Cryptography expert Bruce Schneier used to write his passwords down on a slip of paper and keep it in his wallet.
Today, he uses a free Windows password-storage tool called Password Safe that he designed five years ago and released into the open-source community. The desktop application lets users remember only one master password to access their password list.
But Schneier still recommends the paper method for people who don't have their computers with them at all times like he does. "Either write the passwords down and put them in your wallet, or use something like Password Safe," he said in an interview on Wednesday.
PGP creator Phil Zimmermann stores his passwords in an encrypted text file, which he described as a "cumbersome, manually operated password management system."
And crypto cracker Karsten Nohl's method is much simpler yet harder--he stores all his passwords in his brain.
"I use a nontrivial function to diversify passwords for every use," Nohl said. "Disclosing anything about the function would lessen its strength. Security-through-obscurity, but only because I cannot compute any strong ciphers in my head."
An informal survey of a dozen or so security experts reveals that some of them still rely on the paper and pen method. One respondent even admitted to succumbing to the post-it-note under the keyboard cliche! (If you do choose to write the passwords down you should avoid including the Web site or other identifying information, obviously.)
Password management isn't sexy but it's a problem that touches everyone who touches a computer. Not only are people forced to create new passwords at a dizzying level as they join social networks, do e-commerce and deal with frequently expiring passwords at work, but there are new and novel password theft methods all the time. Just this week Mozilla disabled a Firefox add-on that was intercepting login data and sending it on to a remote server.
There are a variety of solutions for people who want to upgrade from the paper-based practice. To cover them all would be an exhaustive and impossible task, but I'll mention a few notables.
For those whose computer is always at hand, password managers stored on the desktop can be a good option. In addition to Password Safe, sources recommended another open-source software called KeePass. For the Macintosh, there's 1Password ($39.95), which my colleague Jason Parker said was "the best in its class for the Mac."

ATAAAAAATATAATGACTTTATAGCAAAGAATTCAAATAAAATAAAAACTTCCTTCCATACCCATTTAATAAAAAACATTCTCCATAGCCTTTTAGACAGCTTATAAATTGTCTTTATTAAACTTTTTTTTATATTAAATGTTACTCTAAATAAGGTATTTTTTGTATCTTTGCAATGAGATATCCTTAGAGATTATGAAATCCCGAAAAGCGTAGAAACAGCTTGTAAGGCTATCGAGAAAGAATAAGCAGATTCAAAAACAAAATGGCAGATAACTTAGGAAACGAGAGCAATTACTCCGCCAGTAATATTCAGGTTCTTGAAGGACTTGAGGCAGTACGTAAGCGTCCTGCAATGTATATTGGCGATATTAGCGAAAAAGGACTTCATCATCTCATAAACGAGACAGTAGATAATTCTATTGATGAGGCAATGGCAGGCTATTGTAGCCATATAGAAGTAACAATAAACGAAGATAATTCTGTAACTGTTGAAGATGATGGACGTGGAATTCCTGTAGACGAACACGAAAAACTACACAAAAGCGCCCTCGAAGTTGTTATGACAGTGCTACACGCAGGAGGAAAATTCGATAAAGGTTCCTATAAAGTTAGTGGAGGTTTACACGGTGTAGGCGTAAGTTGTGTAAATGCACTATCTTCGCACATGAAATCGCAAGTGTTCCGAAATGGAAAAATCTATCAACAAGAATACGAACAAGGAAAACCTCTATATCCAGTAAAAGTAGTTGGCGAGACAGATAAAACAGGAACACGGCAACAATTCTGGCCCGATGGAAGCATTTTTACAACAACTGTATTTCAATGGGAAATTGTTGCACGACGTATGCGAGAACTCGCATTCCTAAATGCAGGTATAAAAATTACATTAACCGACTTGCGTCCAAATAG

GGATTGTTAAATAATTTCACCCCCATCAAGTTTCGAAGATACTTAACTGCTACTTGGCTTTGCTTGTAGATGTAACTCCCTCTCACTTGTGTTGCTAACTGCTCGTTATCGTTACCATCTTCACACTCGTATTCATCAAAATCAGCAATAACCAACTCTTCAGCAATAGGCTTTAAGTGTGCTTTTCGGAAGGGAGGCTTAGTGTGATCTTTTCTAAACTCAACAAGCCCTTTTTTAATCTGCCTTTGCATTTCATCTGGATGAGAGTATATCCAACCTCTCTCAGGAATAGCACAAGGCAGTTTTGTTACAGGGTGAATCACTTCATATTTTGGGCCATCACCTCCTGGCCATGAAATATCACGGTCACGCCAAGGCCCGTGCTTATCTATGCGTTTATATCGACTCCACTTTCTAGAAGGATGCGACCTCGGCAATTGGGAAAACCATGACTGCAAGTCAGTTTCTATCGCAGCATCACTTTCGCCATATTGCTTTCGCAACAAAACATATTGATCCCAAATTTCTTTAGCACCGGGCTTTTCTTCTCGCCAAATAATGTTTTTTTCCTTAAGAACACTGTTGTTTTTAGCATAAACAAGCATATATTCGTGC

I was curious about the USB-based password managers and gave MyKey ($29.99) a try. I found it worked great but it does have some limitations--it only works on Windows-based PCs with the MyKey software installed. This meant I couldn't use it on my home Mac or on friends' computers I used during a recent vacation, something I wouldn't be able to do with a desktop-based system either.
The Yubikey ($25) is another USB password device, but it differs in that it works on any computer or major operating system platform and requires no client software.
"It's the same thing as putting the passwords in your wallet; it's putting them on something physical that you are securing," Schneier said when asked his opinion of using USB devices for storing passwords. "People can lose their keys or their wallet. Just put the passwords on the one you are less likely to lose."
If you want to use a password manager that is not tethered to a particular computer, there are also hosted services where the passwords are stored in the cloud. This offers convenience the other methods don't, but it means you are at the mercy of the security measures deployed on whatever computer you are using, so be cautious about using Internet kiosks and other public Web-surfing computers. You also have to trust that the company hosting the server holding your passwords won't get hacked or otherwise compromised.
Many people find the saved passwords feature on browsers handy, but they may not realize that attackers who get physical or remote access to the computer can easily see those stored passwords. This CNET TV video shows you how to hide them in Firefox by creating a master password for the browser.
A free extension for Firefox, Chrome and Internet Explorer called LastPass encrypts passwords and stores them on your hard drive and is beloved by colleagues at CNET News, as well as Download.com and CNET sister site ZDNet. It runs on the major operating systems, syncs data between multiple browsers, and automatically logs you into a site with one mouse click. And if you are using a computer other than the one you normally use you can retrieve your login information from the LastPass Web site.
Regardless of how you manage your passwords, experts say you should be careful to choose ones that have an appropriate level of security for the intended use or Web site. For instance, you can get by with an easy password for a Web site where all you do is log on to read news. But you should choose a much stronger password--meaning it is more difficult to guess or to figure out using a dictionary attack tool--for banking and other sites dealing with sensitive information like credit cards. And use different passwords for the different sites so that if one password is compromised your other sites or accounts aren't at risk.
Schneier has an excellent essay on how to choose more secure passwords, CNET blogger Larry Magid provides tips for creating strong but easy-to-remember passwords here, and I provide additional suggestions in this story.
"Passwords still work, as long as you use them properly," Schneier said.